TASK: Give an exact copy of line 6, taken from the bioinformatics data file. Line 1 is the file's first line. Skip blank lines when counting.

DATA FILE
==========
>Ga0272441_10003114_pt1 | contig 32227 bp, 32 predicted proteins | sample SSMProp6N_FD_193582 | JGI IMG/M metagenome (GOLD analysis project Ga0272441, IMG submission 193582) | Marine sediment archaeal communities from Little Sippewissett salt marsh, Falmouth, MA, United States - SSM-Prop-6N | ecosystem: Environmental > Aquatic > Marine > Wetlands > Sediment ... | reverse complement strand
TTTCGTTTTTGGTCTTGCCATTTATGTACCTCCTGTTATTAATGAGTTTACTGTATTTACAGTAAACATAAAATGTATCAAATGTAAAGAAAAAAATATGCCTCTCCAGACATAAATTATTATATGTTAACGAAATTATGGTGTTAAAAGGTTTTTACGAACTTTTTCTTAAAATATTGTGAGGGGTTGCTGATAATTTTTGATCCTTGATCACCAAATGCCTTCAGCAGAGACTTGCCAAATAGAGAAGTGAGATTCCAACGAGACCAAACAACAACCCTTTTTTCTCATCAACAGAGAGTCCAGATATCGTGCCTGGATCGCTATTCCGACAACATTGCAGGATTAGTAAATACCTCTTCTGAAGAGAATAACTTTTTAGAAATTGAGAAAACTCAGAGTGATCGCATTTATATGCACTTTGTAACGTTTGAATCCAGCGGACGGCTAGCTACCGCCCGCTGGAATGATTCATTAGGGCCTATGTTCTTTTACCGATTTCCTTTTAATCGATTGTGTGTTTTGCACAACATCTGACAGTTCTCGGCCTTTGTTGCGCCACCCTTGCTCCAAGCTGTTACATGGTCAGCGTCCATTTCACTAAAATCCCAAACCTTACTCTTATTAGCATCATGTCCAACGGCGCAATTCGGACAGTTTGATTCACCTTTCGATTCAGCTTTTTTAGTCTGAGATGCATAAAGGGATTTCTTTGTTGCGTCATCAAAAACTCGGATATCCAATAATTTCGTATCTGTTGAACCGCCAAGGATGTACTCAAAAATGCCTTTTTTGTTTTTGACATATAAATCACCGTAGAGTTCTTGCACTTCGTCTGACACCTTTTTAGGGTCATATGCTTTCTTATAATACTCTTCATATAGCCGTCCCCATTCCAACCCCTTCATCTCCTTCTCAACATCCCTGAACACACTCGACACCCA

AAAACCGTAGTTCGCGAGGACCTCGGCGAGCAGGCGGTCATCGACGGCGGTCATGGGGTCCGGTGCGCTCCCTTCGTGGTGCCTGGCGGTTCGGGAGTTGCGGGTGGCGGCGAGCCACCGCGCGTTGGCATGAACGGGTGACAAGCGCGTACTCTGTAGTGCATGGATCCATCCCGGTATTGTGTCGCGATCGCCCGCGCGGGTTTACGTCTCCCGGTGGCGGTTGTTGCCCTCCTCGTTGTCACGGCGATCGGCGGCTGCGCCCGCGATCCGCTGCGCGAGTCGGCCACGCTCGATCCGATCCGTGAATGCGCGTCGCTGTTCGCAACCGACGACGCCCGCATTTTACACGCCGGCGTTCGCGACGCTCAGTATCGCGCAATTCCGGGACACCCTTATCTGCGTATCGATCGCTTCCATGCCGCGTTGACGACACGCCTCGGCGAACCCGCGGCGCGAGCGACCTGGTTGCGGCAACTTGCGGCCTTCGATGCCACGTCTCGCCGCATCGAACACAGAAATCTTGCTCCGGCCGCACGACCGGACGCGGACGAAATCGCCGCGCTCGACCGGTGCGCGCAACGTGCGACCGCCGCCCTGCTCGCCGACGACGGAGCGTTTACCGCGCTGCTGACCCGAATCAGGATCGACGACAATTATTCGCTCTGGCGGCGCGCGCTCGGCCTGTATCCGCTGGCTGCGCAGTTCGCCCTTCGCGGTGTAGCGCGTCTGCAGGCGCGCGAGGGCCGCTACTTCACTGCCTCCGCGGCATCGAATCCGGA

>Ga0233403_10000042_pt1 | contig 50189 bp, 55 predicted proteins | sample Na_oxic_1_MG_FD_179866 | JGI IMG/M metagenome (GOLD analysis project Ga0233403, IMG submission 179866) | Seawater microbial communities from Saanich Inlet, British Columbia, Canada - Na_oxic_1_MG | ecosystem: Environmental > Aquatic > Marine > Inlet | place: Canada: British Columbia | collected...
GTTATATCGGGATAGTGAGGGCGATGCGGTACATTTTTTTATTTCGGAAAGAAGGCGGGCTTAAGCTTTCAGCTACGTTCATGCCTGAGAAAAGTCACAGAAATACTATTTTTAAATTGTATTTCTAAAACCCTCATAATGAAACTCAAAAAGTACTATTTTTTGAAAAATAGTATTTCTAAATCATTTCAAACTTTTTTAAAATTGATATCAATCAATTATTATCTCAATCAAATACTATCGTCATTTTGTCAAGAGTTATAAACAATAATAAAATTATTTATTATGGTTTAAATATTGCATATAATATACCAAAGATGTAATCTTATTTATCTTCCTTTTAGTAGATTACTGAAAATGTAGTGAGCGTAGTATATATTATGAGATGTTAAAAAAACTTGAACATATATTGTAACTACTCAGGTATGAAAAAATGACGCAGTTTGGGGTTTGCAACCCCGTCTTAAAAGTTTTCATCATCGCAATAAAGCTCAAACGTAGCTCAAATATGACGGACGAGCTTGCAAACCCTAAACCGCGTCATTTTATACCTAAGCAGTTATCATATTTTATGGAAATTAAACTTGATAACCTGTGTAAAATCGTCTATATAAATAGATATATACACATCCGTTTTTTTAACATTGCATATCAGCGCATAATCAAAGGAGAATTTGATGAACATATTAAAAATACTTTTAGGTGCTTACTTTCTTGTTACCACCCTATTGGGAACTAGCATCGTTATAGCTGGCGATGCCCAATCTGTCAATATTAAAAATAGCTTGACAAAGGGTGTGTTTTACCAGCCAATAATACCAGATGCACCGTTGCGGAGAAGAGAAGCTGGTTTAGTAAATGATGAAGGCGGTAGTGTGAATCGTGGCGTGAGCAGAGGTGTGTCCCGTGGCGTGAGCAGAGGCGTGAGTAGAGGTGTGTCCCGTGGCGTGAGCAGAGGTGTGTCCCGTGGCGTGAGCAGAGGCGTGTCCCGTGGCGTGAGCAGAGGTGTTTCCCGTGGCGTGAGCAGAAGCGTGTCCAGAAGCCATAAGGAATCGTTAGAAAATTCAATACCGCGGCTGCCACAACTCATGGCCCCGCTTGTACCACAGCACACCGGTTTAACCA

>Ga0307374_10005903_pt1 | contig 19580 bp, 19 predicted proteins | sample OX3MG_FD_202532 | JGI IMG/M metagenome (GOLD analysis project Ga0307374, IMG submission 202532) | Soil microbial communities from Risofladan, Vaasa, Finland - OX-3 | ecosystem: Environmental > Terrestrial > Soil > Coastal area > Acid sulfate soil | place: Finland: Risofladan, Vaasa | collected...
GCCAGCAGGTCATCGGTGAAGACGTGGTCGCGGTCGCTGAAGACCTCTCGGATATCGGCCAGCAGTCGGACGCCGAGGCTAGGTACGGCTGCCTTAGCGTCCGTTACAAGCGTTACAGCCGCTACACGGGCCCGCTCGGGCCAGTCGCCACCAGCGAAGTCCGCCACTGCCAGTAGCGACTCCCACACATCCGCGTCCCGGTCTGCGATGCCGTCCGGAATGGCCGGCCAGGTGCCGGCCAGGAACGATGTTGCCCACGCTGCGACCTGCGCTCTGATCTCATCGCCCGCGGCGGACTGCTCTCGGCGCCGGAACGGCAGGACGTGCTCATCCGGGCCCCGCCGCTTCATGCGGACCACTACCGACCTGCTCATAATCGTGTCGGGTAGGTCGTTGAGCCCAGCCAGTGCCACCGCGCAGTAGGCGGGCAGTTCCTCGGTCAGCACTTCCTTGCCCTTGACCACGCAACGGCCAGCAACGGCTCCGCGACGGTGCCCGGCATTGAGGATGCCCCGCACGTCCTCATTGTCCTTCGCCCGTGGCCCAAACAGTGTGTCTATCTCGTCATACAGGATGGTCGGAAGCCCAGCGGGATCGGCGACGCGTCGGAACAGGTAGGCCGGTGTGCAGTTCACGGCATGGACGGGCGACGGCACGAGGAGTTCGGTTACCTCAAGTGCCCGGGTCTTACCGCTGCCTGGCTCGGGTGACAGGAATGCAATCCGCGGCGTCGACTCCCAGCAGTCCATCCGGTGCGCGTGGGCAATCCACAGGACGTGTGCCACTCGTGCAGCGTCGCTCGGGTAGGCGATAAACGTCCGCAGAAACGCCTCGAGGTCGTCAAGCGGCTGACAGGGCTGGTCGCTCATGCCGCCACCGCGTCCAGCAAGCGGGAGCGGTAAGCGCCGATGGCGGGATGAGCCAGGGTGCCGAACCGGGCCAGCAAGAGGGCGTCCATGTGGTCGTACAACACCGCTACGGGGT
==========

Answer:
>Ga0307374_10005903_pt1 | contig 19580 bp, 19 predicted proteins | sample OX3MG_FD_202532 | JGI IMG/M metagenome (GOLD analysis project Ga0307374, IMG submission 202532) | Soil microbial communities from Risofladan, Vaasa, Finland - OX-3 | ecosystem: Environmental > Terrestrial > Soil > Coastal area > Acid sulfate soil | place: Finland: Risofladan, Vaasa | collected...